An experimental treatment for HIV developed by GlaxoSmithKline Plc, Pfizer Inc. and Shionogi & Co. reduced the virus in hard-to-treat patients in a late-stage study, providing further support for a regulatory filing by the end of this year.
After 24 weeks on dolutegravir, 63 percent of 183 participants who had shown resistance to previous treatments had undetectable levels of the virus, the drugmakers’ HIV joint venture ViiV Healthcare Ltd. said in a statement today.
The study, dubbed Viking-3, is the third of four late-stage trials to be reported this year that Glaxo plans to use in filing for regulatory clearance of dolutegravir. If approved, dolutegravir would be the second, behind Merck & Co.’s raltegravir, in a new class of HIV medicines called integrase inhibitors that work by blocking the virus’s ability to replicate.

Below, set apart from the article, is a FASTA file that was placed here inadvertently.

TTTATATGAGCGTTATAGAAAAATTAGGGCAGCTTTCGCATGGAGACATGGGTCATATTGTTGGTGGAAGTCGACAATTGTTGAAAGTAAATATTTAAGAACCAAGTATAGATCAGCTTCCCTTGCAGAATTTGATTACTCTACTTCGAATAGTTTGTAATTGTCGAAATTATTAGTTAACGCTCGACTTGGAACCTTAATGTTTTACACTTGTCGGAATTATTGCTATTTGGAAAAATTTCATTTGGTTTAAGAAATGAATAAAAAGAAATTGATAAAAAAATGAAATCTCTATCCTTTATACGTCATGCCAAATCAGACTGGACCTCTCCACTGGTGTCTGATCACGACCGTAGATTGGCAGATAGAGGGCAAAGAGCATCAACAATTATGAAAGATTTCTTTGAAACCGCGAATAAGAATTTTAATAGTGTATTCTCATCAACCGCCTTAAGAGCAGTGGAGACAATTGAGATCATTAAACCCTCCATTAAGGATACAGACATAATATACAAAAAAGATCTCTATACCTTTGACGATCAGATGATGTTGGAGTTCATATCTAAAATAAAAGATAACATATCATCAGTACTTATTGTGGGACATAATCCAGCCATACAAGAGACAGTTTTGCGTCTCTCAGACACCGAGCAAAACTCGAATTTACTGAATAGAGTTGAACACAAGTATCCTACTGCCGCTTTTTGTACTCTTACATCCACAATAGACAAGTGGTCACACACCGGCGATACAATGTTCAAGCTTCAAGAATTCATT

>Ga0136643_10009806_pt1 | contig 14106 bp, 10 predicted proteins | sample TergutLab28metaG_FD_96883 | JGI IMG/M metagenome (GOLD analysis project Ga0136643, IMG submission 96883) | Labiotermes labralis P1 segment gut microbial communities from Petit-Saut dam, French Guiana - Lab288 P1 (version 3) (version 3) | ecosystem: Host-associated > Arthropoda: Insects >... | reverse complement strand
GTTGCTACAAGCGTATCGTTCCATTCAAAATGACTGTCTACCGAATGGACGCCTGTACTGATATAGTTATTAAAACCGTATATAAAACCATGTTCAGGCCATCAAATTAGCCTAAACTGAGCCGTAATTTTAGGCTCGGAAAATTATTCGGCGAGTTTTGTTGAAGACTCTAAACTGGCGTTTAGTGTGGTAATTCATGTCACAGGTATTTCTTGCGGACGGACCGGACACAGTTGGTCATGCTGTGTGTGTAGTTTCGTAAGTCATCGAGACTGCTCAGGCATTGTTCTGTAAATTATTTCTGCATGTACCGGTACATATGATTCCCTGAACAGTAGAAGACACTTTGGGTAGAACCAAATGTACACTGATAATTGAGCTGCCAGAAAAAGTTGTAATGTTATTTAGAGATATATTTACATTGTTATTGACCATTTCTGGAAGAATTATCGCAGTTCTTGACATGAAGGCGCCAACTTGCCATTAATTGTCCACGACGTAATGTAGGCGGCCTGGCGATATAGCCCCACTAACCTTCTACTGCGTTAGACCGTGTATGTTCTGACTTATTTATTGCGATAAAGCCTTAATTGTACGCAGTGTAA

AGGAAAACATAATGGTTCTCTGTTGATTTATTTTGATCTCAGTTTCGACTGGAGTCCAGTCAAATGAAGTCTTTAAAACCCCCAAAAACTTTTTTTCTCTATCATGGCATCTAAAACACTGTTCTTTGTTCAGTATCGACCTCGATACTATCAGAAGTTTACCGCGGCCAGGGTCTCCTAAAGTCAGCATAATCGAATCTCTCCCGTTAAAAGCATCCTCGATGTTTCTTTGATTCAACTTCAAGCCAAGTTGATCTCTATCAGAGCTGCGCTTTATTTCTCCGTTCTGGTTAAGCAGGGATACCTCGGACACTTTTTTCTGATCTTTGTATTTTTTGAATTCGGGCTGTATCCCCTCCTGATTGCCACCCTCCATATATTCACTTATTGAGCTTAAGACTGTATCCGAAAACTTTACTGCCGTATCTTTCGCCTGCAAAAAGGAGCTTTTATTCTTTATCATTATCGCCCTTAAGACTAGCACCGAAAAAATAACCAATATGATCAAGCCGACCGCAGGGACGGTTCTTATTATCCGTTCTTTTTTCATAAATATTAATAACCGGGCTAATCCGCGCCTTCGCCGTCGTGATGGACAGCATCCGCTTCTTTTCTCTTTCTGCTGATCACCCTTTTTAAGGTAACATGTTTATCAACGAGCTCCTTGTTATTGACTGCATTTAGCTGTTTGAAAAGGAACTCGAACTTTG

“Viking-3 was designed to address a significant medical need in one of the most difficult populations to treat,” John Pottage, chief scientific and medical officer of ViiV, said in the statement. “We are encouraged by these results.”
In the first of the four late-stage trials, Glaxo said in April that dolutegravir suppressed the HIV virus in 88 percent of study participants, compared with Merck’s raltegravir, which quelled the disease in 85 percent of the group.
In the second study, 88 percent of patients receiving a combination of dolutegravir and two other drugs had undetectable levels of virus in their blood, compared with 81 percent of those getting Gilead Science Inc.’s Atripla, the world’s best-selling AIDS medicine